THE FOREIGN SERVICE JOURNAL
half of them require joint involvement,
according to the report.
State calls such efforts “security assis-
tance” and DOD terms them “security
cooperation.” A cornerstone of U.S.
defense and foreign policy, such proj-
ects have been especially important in
the post-9/11 era. They aim to build the
security institutions of partner nations; in
turn, this promotes U.S. national security
interests by strengthening alliances and
preempting threats abroad.
Such activities can include exchange
visits, equipment sales and transfers,
joint exercises and training, to name a
few. Security cooperation is the pri-
mary mission of U.S. forces operating in
Afghanistan and Iraq as U.S. troops act
in an advise-and-assist capacity to better
enable Iraqi and Afghan security forces in
their ongoing conflicts against insurgents.
State and Defense interagency coop-
eration is essential. Of 143 projects at the
DOD, 87 of them require some level of
State Department involvement. Of State’s
52 projects, 30 require some level of DOD
Some high-profile efforts involving
collaboration between the two depart-
ments include “Assistance to Counter
the Islamic State in Iraq and the Levant,”
the “Afghanistan Security Forces Fund”
and “Assist in Accounting for Missing U.S.
Employee SurveyO n May 3, during an address to employees at the State Department
Secretary of State Rex Tillerson launched
a “listening tour,” asking members of the
Foreign Service and Civil Service for their
insights on how the agency could function
On the same day, employees at the
State Department and USAID, as well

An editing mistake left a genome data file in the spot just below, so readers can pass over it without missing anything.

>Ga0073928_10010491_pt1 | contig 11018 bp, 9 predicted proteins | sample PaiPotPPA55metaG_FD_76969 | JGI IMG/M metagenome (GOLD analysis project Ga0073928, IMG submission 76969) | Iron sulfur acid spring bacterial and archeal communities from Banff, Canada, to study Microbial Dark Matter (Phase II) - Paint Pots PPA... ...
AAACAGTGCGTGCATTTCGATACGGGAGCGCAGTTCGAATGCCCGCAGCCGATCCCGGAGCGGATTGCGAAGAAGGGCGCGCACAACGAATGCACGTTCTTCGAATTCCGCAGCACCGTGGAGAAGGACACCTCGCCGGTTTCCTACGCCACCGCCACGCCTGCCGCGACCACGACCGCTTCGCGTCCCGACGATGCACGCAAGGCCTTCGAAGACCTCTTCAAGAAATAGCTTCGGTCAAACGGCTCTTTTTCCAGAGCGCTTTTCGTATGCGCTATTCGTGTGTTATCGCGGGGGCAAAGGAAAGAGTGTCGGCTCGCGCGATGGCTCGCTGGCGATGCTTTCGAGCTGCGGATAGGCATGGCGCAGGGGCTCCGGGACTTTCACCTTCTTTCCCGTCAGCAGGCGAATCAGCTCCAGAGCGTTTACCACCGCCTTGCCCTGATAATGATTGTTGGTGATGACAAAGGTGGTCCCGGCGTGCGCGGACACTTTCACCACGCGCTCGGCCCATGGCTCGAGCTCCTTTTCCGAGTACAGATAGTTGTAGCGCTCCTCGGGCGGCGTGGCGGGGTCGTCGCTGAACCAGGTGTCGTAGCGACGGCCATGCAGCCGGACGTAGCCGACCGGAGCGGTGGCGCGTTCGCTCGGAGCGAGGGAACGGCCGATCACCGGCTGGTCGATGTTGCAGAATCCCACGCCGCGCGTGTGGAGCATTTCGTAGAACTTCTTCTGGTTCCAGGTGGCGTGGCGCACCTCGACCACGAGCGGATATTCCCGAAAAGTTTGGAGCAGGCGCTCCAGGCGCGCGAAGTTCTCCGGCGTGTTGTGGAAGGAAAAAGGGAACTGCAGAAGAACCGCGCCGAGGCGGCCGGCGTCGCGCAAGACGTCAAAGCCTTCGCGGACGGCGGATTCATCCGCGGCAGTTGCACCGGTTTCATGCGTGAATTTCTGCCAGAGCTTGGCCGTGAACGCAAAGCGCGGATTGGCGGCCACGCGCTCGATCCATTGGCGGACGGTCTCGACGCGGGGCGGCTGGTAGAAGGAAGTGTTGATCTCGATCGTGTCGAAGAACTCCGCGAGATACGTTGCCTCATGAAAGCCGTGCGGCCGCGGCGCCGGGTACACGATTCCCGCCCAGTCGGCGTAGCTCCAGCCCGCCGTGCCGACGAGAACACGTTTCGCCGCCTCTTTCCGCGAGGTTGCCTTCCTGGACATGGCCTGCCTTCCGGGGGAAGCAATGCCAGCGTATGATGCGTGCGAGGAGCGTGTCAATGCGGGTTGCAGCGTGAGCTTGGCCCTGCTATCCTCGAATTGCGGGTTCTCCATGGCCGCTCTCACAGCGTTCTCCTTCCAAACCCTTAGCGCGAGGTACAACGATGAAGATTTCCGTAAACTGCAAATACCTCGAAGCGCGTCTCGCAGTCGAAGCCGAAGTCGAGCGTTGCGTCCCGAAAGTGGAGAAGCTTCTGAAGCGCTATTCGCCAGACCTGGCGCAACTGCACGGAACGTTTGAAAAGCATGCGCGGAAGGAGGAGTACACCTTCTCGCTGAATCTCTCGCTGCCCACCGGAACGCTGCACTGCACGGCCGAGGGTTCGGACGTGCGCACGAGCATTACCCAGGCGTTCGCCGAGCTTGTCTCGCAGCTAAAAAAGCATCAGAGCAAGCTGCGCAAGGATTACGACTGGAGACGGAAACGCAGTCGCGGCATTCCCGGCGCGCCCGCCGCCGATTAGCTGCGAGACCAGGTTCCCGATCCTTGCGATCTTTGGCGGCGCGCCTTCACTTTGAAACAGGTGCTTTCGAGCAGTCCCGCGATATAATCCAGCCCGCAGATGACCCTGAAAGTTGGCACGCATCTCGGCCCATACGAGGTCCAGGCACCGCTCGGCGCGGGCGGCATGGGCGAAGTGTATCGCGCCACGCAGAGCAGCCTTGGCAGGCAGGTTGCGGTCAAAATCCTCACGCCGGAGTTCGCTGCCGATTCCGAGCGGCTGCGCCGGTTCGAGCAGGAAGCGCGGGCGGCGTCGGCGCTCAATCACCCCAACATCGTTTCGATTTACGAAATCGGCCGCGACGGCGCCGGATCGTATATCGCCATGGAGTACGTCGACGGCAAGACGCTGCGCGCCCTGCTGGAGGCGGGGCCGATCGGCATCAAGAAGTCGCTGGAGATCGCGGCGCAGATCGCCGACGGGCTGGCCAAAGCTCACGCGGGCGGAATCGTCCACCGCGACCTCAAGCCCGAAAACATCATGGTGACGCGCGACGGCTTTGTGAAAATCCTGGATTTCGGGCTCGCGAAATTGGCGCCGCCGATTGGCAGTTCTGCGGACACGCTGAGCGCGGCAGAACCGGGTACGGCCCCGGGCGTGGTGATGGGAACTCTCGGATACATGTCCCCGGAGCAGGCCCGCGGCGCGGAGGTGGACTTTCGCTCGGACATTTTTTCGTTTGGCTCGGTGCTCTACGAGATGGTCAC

as some contractors, employed fam-
ily members of State Department staff
and Locally Employed staff, received an
online survey aimed at identifying how
best to streamline the department, clarify
its mission and make it more efficient.
The Trump administration’s 2018
budget proposal calls for a 30-percent cut
to State’s budget, and Secretary Tillerson
has already indicated that some 2,300
jobs will be cut.
Open through May 12, the survey
asks Foreign Service and Civil Service
employees detailed questions about their
jobs, as well as open-ended questions
such as “What should the department
Among other things, the survey asks
employees to select six words to describe
the mission of the State Department,
which will then be used to create a
of State, by State
he Department of State is
working to help the U.S.
public understand the impor-
tance its work.
State’s Bureau of HumanResources has produced a video, showing the work A
can diplomats do overseas through the
eyes of 11 current employees. The video
follows members of the Foreign Service
stationed overseas fromKabul to Lon-
don, and shows how the work they do
contributes to America’s foreign policy
and protecting its interests.
The department is also focusing
attention on what the Foreign Service
does for U.S. citizens domestically. With
an investment of about one percent of
the federal budget, the State Departmentyields a large return. The Bureau for Public Affairs offers an interactive map
showing the impact the State Depart-
ment has in each state.
The website lists the ways the State
Department interacts with various
entities in each state on jobs and the
economy, partnerships with humanitar-
ian andmilitary organizations, education
(including the diplomats-in-residence
program) and travel and security.
By selecting a specific state, users
can see how the Department of State is
advancing U.S. national security, pro-
moting economic interests and provid-
ing services in that state. The interactive
map is a reminder that the Department
of State is not only advancing American
interests overseas, but is also providing
crucial services within the United States.
Such services include issuing U.S.
passports, facilitating international
adoptions and enabling collaborations
between U.S. universities and educa-
tion providers overseas, as well as
opening new export opportunities for
American businesses and bringing new
investment to the United States.